A measure that would have allowed the state of Oregon to borrow money for a scholarship fund to benefit students looking to attend college or career training has failed by a 3:2 margin.
Voters in the state last week defeated Measure 86, originally proposed as a way to help more students be able to afford college. The measure, titled “Oregon Fund for Post-Secondary Education,” was supported by business, labor and pro-student groups, but there was no organized opposition.
The only one to offer a reason to not vote for the measure was Steve Buckstein of the Cascade Policy Institute, which he wrote in the 2014 Voter’s Pamphlet. Buckstein stated that more money should not be spent on higher education until the current public school system was brought up to date enough to allow students to succeed in their college careers. He suggested the money be used for K-12 schools, prisons and social services instead.
Buckstein said he was not surprised the outcome.
“Having taxpayers go in to debt to fund some college students’ cost was not good public policy,” he said.
Currently, the state provides $250 per year to students enrolled in public colleges and universities, as need-based financial aid. That number is 60% below the national average.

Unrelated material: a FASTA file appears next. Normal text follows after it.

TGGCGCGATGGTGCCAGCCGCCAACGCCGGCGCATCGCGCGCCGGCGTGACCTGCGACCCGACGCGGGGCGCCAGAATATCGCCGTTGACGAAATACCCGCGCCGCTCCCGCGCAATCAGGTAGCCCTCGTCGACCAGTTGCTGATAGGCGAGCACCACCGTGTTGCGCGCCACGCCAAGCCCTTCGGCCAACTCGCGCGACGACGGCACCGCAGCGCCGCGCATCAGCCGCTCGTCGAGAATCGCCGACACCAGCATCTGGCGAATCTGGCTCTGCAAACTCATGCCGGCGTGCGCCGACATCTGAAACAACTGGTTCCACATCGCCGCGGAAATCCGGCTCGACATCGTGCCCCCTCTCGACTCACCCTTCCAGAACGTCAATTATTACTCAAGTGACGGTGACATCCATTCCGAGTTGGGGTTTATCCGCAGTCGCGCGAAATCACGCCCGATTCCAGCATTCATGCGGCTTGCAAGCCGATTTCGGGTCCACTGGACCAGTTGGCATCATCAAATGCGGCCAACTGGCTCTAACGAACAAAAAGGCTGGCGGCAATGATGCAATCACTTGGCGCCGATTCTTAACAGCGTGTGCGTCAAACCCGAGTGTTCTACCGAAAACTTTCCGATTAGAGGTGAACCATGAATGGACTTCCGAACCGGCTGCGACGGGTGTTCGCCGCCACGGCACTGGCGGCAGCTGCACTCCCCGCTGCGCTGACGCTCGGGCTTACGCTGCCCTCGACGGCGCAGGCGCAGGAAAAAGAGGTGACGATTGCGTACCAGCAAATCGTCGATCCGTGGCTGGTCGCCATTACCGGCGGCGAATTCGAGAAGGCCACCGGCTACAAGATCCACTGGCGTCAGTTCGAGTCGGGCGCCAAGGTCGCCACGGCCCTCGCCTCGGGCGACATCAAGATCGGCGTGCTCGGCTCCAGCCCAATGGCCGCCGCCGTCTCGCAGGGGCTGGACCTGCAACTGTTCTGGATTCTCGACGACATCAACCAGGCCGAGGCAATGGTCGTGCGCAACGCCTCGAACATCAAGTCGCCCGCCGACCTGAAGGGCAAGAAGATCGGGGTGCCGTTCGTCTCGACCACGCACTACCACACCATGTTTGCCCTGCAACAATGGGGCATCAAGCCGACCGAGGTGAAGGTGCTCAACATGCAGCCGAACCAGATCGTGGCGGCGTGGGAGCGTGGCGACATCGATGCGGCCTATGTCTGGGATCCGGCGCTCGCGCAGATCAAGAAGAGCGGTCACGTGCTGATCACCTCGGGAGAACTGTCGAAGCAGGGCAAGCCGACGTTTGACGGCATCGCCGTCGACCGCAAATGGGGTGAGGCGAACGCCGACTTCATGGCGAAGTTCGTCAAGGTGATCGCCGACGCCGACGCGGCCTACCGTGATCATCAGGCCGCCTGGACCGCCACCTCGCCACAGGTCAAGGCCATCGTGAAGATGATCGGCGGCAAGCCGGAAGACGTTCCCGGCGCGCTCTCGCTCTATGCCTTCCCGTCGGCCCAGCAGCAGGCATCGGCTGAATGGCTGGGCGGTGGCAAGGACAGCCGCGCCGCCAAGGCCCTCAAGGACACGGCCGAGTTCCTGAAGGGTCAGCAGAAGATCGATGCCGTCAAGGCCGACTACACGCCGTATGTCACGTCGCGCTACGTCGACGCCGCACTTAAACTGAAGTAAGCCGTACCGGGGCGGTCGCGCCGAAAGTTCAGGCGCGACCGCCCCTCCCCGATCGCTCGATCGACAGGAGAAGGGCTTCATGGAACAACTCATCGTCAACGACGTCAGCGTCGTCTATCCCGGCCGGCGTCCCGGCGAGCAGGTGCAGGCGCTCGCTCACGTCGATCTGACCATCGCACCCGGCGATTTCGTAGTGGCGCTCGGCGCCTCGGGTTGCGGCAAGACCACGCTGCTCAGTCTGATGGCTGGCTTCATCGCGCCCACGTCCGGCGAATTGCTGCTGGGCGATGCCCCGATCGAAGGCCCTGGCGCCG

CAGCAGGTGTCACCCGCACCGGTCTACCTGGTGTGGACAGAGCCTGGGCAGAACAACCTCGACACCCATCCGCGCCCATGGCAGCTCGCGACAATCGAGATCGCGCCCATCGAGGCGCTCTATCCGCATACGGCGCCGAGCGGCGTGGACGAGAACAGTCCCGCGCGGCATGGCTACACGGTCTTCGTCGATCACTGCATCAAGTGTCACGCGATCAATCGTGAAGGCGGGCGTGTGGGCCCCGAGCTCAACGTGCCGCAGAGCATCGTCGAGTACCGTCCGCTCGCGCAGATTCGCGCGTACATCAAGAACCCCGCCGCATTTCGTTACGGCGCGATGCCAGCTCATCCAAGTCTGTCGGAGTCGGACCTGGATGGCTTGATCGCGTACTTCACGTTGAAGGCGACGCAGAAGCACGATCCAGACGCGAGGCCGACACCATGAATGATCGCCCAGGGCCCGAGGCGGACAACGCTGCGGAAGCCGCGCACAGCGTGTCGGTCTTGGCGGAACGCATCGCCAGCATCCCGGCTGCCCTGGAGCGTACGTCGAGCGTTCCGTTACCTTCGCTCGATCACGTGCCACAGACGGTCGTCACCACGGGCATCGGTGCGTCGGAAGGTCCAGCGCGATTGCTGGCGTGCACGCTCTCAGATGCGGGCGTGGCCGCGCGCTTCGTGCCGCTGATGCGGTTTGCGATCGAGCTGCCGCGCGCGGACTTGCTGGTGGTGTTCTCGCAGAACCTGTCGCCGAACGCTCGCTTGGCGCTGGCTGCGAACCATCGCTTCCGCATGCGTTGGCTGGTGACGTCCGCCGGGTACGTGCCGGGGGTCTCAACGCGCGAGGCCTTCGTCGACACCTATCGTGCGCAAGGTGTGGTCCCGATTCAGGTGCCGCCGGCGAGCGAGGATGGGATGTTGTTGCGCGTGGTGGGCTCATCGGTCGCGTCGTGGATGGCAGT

The Oregon Legislature will now need to find funding for college financial aid through the general fund. Oregon’s higher education commission would like to see the state’s financial aid spending increase by about 60%, or $66 million, over the next two years. The state currently ranks 47th in per-student funding for higher education.
The proposal would have created a permanent endowment to fund higher education for the state. If it had gained voter approval, the measure would have been brought back to lawmakers for an allocation.
Oregon Treasurer Ted Wheeler, who had backed the measure, was hoping to see lawmakers seed the fund with $100 million, which taxpayers would have paid back over the next 30 years. An endowment of that size would have generated $5 million a year for college scholarships and investment returns would have been higher than 5%.
Wheeler had spent and raised about $90,000 in promotions for the measure since at least early 2013, saying it had started a “vibrant conversation” about higher education that he plans on continuing even after the defeat.
““Measure 86 was a bold idea. In a state that can’t seem to prioritize higher education, we came up with innovative ways to leverage non-tax resources to get the job done. Sometimes new ideas take time to catch on. Measure 86 sparked a vibrant conversation about higher education in Oregon,” Wheeler said, in a written statement. “I am committed to continuing that conversation because we must do a better job of connecting Oregonians with the education and skills they need to compete in today’s economy.”
Despite the defeat, 9 out of 12 local school finance measures did pass, which included bonds for three community colleges, to be used for more traditional purposes of building construction or repair.